In 1973 Helen Gifford was awarded a Senior Composer's Fellowship, and in 1974 was appointed composer in residence to the Australian Opera. Two substantial music theatre works were written on grants from the Music Board of the Australia Council: Regarding Faustus (1983), and Iphigenia in Exile(1985) - in 2010 given the alternative title of Exile for internet use. In 1993 she received a grant from the Edward H. Green Foundation, and in 1997 wrote a work for mezzo soprano and orchestra, Point of Ignition, while on a composer fellowship from the Australia Council. In 1996 she was awarded Doctor of Letters (honoris causa) by Monash University.
Music for the Adonia (1993) was her first work written specifically for the vocal talents of soprano Deborah Kayser. It was commissioned by the Elision Ensemble, who provided the accompaniment of piccolo/flute, clarinet, percussion, harp, mandolin, 10-string guitar, viola and cello. The text is an imaginary ancient language, and the piece aims to evoke the music for one of the festivals of Adonis that took place all around the ancient world.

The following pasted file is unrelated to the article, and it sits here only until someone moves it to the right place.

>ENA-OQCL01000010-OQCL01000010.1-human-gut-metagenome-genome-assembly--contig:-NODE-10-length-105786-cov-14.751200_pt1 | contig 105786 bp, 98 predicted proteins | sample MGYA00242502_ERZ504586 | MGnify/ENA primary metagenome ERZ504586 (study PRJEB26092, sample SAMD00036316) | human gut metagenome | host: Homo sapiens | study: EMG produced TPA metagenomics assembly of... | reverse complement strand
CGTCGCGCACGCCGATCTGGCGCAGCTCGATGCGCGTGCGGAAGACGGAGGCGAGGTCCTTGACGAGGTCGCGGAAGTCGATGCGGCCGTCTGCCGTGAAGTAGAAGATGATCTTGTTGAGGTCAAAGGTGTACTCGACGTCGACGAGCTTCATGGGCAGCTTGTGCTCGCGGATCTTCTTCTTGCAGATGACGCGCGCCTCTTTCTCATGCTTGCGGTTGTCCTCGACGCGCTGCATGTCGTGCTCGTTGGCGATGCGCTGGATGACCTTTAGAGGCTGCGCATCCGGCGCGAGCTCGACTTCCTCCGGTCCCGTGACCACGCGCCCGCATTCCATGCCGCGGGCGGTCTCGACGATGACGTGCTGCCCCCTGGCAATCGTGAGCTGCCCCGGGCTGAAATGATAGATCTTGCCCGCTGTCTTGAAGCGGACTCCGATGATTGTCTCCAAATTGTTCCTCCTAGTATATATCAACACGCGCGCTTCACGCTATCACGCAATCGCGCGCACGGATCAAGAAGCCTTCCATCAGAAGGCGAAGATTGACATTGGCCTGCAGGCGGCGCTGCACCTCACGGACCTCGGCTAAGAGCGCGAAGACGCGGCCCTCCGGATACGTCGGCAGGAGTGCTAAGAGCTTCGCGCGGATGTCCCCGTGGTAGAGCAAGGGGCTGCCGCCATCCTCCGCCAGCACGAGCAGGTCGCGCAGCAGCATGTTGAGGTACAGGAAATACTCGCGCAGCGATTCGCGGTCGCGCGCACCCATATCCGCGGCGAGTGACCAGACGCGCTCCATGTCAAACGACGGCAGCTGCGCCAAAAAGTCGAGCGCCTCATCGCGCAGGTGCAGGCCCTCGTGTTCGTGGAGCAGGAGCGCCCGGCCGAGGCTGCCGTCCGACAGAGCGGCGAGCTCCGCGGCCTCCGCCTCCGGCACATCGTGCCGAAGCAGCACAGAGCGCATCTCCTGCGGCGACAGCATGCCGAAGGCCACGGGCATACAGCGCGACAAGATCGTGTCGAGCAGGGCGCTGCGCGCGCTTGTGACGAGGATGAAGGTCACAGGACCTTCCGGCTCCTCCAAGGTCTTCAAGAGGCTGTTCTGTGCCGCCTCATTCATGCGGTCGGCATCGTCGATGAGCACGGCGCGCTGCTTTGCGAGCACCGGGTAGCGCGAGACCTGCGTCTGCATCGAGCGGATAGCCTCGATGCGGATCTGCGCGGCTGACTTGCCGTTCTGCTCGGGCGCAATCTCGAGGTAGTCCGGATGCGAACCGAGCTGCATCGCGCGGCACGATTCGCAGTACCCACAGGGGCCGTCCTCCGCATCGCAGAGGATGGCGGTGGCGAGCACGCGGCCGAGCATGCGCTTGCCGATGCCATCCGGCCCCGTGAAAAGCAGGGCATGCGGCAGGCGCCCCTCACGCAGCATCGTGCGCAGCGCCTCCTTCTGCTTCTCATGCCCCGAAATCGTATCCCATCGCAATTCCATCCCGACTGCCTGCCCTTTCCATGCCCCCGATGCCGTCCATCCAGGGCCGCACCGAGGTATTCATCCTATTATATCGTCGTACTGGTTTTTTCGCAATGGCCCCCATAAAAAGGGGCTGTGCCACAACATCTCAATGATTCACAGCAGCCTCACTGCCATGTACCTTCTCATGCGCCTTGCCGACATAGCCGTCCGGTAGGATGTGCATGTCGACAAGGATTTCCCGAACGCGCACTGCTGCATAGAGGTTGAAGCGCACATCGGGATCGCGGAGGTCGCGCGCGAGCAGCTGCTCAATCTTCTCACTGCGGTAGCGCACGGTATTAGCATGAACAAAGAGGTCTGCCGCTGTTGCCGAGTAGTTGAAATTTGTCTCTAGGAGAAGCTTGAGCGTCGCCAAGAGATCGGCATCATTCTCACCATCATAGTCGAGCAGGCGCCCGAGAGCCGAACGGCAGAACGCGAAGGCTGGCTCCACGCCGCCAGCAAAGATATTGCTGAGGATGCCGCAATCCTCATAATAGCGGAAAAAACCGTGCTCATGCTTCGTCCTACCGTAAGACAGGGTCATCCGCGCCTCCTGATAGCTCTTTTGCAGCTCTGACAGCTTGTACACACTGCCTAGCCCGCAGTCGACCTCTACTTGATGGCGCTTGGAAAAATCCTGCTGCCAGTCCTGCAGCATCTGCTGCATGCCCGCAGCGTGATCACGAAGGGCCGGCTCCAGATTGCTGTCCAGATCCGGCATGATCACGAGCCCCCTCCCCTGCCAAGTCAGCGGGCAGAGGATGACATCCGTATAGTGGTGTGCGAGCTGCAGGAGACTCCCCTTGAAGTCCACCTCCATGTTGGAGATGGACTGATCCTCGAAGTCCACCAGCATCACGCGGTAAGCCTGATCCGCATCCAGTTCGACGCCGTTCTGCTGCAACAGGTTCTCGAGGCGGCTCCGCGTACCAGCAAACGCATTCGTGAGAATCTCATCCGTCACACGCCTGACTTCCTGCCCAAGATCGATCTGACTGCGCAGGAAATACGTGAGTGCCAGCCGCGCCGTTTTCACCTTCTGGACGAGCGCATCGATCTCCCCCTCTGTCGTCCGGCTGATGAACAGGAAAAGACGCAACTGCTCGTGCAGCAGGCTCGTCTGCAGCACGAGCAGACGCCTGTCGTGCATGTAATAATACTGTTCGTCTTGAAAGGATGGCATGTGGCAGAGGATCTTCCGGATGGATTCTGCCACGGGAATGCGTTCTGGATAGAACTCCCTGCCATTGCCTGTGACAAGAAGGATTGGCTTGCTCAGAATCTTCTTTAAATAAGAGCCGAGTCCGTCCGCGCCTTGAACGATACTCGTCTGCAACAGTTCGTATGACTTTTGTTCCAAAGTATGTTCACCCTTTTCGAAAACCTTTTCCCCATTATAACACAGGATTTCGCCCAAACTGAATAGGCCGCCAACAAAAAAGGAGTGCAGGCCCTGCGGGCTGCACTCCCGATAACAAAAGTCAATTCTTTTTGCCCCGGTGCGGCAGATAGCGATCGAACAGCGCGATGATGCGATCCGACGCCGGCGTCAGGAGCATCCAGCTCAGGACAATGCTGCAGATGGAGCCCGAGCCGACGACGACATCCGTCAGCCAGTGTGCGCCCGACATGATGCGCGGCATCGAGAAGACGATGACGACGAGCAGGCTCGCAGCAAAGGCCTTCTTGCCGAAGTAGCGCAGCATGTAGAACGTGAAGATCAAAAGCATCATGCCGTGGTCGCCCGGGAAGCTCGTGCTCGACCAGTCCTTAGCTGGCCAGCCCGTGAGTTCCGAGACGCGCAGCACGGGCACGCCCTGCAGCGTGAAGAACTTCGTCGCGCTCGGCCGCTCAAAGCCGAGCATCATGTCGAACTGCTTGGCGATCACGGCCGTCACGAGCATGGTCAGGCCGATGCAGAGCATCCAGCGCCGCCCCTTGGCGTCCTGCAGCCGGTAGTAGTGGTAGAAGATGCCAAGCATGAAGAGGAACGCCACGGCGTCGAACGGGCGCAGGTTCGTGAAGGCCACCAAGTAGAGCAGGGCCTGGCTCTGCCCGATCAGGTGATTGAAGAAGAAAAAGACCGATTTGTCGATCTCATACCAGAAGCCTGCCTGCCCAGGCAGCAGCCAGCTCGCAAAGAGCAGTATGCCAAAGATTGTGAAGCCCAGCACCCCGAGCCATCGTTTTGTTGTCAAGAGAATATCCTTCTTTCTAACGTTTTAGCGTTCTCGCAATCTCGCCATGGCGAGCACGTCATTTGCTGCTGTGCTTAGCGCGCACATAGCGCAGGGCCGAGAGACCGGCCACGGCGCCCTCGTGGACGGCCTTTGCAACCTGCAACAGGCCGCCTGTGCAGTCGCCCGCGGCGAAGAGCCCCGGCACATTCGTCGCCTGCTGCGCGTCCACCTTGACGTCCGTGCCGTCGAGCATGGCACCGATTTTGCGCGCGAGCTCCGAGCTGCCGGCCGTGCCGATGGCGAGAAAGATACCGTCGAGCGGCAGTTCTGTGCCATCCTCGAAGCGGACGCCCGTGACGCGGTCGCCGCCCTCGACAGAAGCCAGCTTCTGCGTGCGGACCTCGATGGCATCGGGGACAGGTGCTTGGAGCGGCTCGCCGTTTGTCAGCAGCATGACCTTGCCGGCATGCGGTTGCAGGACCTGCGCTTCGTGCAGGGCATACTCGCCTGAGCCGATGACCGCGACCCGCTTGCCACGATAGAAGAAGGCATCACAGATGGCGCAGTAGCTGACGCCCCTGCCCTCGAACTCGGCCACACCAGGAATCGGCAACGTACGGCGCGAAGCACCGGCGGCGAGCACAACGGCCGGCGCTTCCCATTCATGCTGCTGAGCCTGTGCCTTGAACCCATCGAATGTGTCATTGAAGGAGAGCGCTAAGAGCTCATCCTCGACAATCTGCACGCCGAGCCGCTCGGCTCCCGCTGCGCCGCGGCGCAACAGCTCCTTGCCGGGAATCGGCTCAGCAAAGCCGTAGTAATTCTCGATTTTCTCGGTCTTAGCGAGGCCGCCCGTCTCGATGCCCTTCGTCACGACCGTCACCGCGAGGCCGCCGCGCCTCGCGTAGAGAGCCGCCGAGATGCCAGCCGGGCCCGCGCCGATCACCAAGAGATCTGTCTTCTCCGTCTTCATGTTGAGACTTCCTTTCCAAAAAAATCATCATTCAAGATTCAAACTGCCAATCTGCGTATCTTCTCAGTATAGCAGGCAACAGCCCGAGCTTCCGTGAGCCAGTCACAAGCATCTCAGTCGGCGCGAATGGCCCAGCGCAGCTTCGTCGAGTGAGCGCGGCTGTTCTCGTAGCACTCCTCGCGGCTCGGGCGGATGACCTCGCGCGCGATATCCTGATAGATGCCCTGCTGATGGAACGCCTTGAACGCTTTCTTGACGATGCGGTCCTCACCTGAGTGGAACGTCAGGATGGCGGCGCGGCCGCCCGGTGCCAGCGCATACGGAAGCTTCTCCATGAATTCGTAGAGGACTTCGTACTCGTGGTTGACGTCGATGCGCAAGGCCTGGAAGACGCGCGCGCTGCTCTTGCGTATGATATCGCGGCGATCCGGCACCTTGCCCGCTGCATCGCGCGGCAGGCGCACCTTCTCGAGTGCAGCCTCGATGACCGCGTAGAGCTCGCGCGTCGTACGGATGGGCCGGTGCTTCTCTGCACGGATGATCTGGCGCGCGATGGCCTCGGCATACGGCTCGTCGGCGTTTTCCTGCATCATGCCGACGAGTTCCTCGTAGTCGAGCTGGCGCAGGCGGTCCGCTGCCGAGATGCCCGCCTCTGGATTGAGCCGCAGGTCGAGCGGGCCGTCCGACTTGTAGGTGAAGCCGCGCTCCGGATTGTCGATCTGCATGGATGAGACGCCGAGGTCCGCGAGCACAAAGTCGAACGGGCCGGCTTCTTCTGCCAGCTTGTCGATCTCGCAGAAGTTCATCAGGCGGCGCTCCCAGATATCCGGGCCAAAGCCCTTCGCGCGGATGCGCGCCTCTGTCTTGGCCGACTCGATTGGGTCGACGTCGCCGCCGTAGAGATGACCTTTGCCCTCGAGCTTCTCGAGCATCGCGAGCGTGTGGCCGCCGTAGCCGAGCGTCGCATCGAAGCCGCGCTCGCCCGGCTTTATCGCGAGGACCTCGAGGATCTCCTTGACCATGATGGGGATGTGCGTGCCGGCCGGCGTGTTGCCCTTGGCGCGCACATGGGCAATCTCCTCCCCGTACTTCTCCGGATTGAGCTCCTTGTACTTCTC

In 1999 ABC Classic FM commissioned the piano piece, As Foretold to Khayyam, for Michael Kieran Harvey, for the millennium. The same year she completed a 50-minute work for choir and instruments, Choral Scenes: The Western Front, World War I, commissioned by Astra - a setting of verse from that time in English, French and German. Catharsis (2002) was another choral work written for the Astra choir, which sets verse by Anna Akhmatova, Kathleen Raine and Elizabeth Riddell. Three poems of Kathleen Raine provided the text for a a work in the following year: Spell Against Sorrow (2003), for soprano and guitar, written for Deborah Kayser and Geoffrey Morris. Menin Gate (2005) was another work for piano written for Michael Kieran Harvey. This won APRA/AMC Classical Music State Award for Victoria 2006.